Traditional Malay cooking at Lagenda Café in the heart of George Town
The key signature in traditional Malay cuisine is definitely the generous use of local herbs, spices and belacan (shrimp paste). Santan (coconut milk) is a common addition to impart a creamy texture to Malay dishes. In Penang and the northern states of Malaysia, Malay cooking has further integrated Thai flavours. Meats and seafood are usually marinated with a special blend of herbs and spices before being cooked. Vegetables are often stir-fried and some eaten raw, always with sambal belacan. I love Malay dishes because of their strong, spicy and aromatic oomph. For an authentic Malay feast, visit Lagenda Café.
True to its name, the café offers a host of legendary Malay cuisines alongside Oriental and Western-fusion dishes. Personally, I prefer heading straight to the main course, skipping the appetisers to save room for the yummy desserts. If you are in a company of four, start with gado-gado, ideal for sharing. "Gado-gado" literally means "mix-mix" in Indonesian and that is how one should enjoy this appetiser. Select what you fancy from the platter of deep-fried snacks and blanched vegetables, and mix them well with a generous helping of the spicy peanut sauce. Enjoy the vibrant mix of flavours.
Local favourites take the spotlight on my recommended list, featuring three satisfying chicken dishes that I relish – ayam percik madu tiga, belalang chicken rendang, and ayam penyet Nusantara. These dishes showcase three brilliant cooking techniques for chicken, each presenting distinct and delightful flavours.
My daughter's preferred dish at this café is ayam percik madu tiga. The smoky flavour of the aromatic grilled chicken marinated with savoury peanut sauce has won her heart over. This delightful offering is accompanied by turmeric rice, jelatah (pickled vegetables), kerabu tauge (bean sprouts salad) and crackers.
The belalang chicken rendang is also very good. The thick fragrant curry owing to the generous use of coconut milk hugely complements the tender chicken and ulam (fresh greens such as winged beans) that accompanied this dish. On the congkak board of goodies you have something green, something spicy, something sour and something crispy – all enjoyed with a serving of warm blue rice.
If you enjoy crispy fried chicken, the ayam penyet Nusantara is a must-try. The chicken, marinated with herbs and spices, is deep-fried and accompanied with blue-coloured rice, clear soup spiced with jintan (anise) and fried shallots, crackers and a lovely congkak board of ulam.
The prawn lemak with pineapple is a rice set complete with a congkak board of condiments (such as winged beans, pickled cucumber, kerabu omelette and sambal). Rice dyed blue with butterfly-pea flowers is wrapped in banana leaf to keep it moist and warm. Beautifully presented, the star of this dish, prawns are cooked in a typical Malay masak lemak fashion, incorporating santan and turmeric. The creamy curry, sweetened with ripe pineapples, adds an additional layer of depth to the flavours.
If you enjoy a fiery pasta, try the Asian prawns oglio. This spaghetti dish is stir-fried with spices and prawns and you can kick up the heat with a sprinkle of chilli flakes. Much like this fusion dish, there are also other offerings on the menu that could fancy your taste buds.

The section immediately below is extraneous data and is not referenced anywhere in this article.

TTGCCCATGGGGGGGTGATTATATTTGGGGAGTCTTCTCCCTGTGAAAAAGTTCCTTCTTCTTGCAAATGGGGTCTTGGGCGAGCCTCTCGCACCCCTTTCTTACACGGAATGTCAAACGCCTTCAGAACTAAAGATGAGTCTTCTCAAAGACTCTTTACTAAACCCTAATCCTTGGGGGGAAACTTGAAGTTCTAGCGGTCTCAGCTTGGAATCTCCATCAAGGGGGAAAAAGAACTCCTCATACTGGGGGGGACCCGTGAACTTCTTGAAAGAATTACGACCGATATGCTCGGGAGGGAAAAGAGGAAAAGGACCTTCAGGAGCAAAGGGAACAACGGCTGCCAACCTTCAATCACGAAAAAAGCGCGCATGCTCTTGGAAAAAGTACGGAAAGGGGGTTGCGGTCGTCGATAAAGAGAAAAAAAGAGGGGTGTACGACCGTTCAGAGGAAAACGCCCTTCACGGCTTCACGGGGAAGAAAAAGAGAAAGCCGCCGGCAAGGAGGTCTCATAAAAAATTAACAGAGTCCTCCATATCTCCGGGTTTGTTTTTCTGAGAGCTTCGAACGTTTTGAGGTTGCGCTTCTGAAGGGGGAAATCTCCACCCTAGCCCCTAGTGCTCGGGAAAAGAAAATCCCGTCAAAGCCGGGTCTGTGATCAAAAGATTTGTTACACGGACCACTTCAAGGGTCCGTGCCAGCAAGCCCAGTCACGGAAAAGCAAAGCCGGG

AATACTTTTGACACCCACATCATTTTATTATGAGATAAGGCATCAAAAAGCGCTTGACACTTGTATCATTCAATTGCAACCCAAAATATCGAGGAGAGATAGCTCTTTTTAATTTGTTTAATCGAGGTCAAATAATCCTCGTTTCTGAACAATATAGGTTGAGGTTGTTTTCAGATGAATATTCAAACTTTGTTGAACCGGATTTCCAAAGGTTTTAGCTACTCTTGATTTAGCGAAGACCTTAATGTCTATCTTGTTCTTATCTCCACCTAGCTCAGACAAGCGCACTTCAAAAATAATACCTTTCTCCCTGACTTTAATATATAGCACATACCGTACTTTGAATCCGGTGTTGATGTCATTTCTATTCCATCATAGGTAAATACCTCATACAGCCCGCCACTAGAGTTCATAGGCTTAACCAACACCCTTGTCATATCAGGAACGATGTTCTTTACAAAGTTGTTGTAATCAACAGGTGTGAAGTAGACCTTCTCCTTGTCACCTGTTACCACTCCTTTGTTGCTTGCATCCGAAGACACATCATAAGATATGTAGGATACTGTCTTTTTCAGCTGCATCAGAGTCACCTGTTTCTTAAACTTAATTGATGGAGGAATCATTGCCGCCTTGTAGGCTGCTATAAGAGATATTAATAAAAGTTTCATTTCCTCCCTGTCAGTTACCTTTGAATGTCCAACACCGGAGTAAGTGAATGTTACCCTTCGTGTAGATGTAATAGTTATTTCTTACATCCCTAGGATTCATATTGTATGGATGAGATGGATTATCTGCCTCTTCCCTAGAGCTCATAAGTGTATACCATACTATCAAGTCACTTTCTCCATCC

As for desserts, panna cotta seri muka is a recommended indulgence. The pandan-flavored custard is served with a drizzle of strawberry sauce. Should you wish to moderate the sweetness, a reminder to the waiter to serve the sauce on the side or with a lighter drizzle is advisable. Accompanying this dessert are two scoops of blood-red glutinous rice on the side.
The sago do re mi, named after P. Ramlee's classic, Laksamana Do Re Mi, is a delectable dessert. It features three scoops of coloured sago pearls smothered with a rich coconut cream sauce and topped with a fragrant palm sugar syrup, creating a delicious treat.
A personal favourite dessert of mine is the banana bakar – grilled bananas adorned with freshly grated coconut, brown sugar, and a scoop of vanilla ice cream. The combination of flavours and texture are so simple yet brilliant. Relish this to complete a satisfying meal here.
Lagenda Café was first located at Lebuh Campbell in a heritage shophouse. In 2020, the cafe relocated to 2 Lebuh Carnarvon. The looming mural of Malaysia’s iconic musician P. Ramlee on his saxophone serenading classic tunes is no more. However, the cafe continues to pay homage to him. Notably, some menu items are named after his renowned works. The warm, cosy interior with an eclectic mix of furniture and paintings makes this simply affordable café and a wonderful place to enjoy a meal or even drinks. The friendly staff have always made my visit pleasant and memorable.
While touring George Town and seeking refuge from the tropical heat, Lagenda Café stands out as an ideal choice. The café offers an extensive beverage list complete with fresh juices to mocktails and refreshing local delights. For a thirst-quenching experience, order the soursop with lime, ice batu campur, nutmeg juice or pandan sarabat. As you sip your drinks, take joy in P. Ramlee's melodious tunes that would effortlessly soothe your mind and soul.
Written and photographed by Adrian Cheah
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Updated 2 March 2024
2 Lebuh Carnarvon, 10450 George Town, Penang, Malaysia
T: +604 251 9300
Open: 12 noon – 11 pm except Wednesdays